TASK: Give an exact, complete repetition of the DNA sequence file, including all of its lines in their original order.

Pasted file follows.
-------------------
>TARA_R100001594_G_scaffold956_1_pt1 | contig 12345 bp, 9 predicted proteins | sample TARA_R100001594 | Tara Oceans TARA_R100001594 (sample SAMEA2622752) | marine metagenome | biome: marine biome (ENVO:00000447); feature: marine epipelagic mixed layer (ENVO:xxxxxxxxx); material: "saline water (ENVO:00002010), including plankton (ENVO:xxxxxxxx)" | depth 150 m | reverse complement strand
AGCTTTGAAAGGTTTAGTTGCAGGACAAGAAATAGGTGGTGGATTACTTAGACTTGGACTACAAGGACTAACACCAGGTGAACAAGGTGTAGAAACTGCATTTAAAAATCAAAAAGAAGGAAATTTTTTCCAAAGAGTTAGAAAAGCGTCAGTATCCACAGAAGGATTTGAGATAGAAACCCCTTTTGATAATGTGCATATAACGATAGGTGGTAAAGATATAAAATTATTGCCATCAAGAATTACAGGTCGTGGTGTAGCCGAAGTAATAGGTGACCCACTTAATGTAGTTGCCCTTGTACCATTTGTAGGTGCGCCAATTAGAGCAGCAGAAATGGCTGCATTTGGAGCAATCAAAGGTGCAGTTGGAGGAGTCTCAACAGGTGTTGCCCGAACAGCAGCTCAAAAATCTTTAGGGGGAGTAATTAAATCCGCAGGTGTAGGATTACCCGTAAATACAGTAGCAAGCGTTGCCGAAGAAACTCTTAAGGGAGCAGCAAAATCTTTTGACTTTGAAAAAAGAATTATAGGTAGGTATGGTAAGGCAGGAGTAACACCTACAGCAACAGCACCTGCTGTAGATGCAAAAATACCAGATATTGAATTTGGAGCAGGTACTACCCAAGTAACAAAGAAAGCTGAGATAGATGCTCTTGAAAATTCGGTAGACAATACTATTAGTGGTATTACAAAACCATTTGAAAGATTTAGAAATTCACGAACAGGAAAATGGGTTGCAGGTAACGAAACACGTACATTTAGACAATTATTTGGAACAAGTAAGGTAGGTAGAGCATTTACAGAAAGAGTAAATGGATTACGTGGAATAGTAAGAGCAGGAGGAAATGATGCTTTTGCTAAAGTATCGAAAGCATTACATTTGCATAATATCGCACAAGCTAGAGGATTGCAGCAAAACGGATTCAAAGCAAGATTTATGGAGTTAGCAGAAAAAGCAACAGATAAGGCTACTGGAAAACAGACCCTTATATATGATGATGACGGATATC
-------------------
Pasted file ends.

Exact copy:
>TARA_R100001594_G_scaffold956_1_pt1 | contig 12345 bp, 9 predicted proteins | sample TARA_R100001594 | Tara Oceans TARA_R100001594 (sample SAMEA2622752) | marine metagenome | biome: marine biome (ENVO:00000447); feature: marine epipelagic mixed layer (ENVO:xxxxxxxxx); material: "saline water (ENVO:00002010), including plankton (ENVO:xxxxxxxx)" | depth 150 m | reverse complement strand
AGCTTTGAAAGGTTTAGTTGCAGGACAAGAAATAGGTGGTGGATTACTTAGACTTGGACTACAAGGACTAACACCAGGTGAACAAGGTGTAGAAACTGCATTTAAAAATCAAAAAGAAGGAAATTTTTTCCAAAGAGTTAGAAAAGCGTCAGTATCCACAGAAGGATTTGAGATAGAAACCCCTTTTGATAATGTGCATATAACGATAGGTGGTAAAGATATAAAATTATTGCCATCAAGAATTACAGGTCGTGGTGTAGCCGAAGTAATAGGTGACCCACTTAATGTAGTTGCCCTTGTACCATTTGTAGGTGCGCCAATTAGAGCAGCAGAAATGGCTGCATTTGGAGCAATCAAAGGTGCAGTTGGAGGAGTCTCAACAGGTGTTGCCCGAACAGCAGCTCAAAAATCTTTAGGGGGAGTAATTAAATCCGCAGGTGTAGGATTACCCGTAAATACAGTAGCAAGCGTTGCCGAAGAAACTCTTAAGGGAGCAGCAAAATCTTTTGACTTTGAAAAAAGAATTATAGGTAGGTATGGTAAGGCAGGAGTAACACCTACAGCAACAGCACCTGCTGTAGATGCAAAAATACCAGATATTGAATTTGGAGCAGGTACTACCCAAGTAACAAAGAAAGCTGAGATAGATGCTCTTGAAAATTCGGTAGACAATACTATTAGTGGTATTACAAAACCATTTGAAAGATTTAGAAATTCACGAACAGGAAAATGGGTTGCAGGTAACGAAACACGTACATTTAGACAATTATTTGGAACAAGTAAGGTAGGTAGAGCATTTACAGAAAGAGTAAATGGATTACGTGGAATAGTAAGAGCAGGAGGAAATGATGCTTTTGCTAAAGTATCGAAAGCATTACATTTGCATAATATCGCACAAGCTAGAGGATTGCAGCAAAACGGATTCAAAGCAAGATTTATGGAGTTAGCAGAAAAAGCAACAGATAAGGCTACTGGAAAACAGACCCTTATATATGATGATGACGGATATC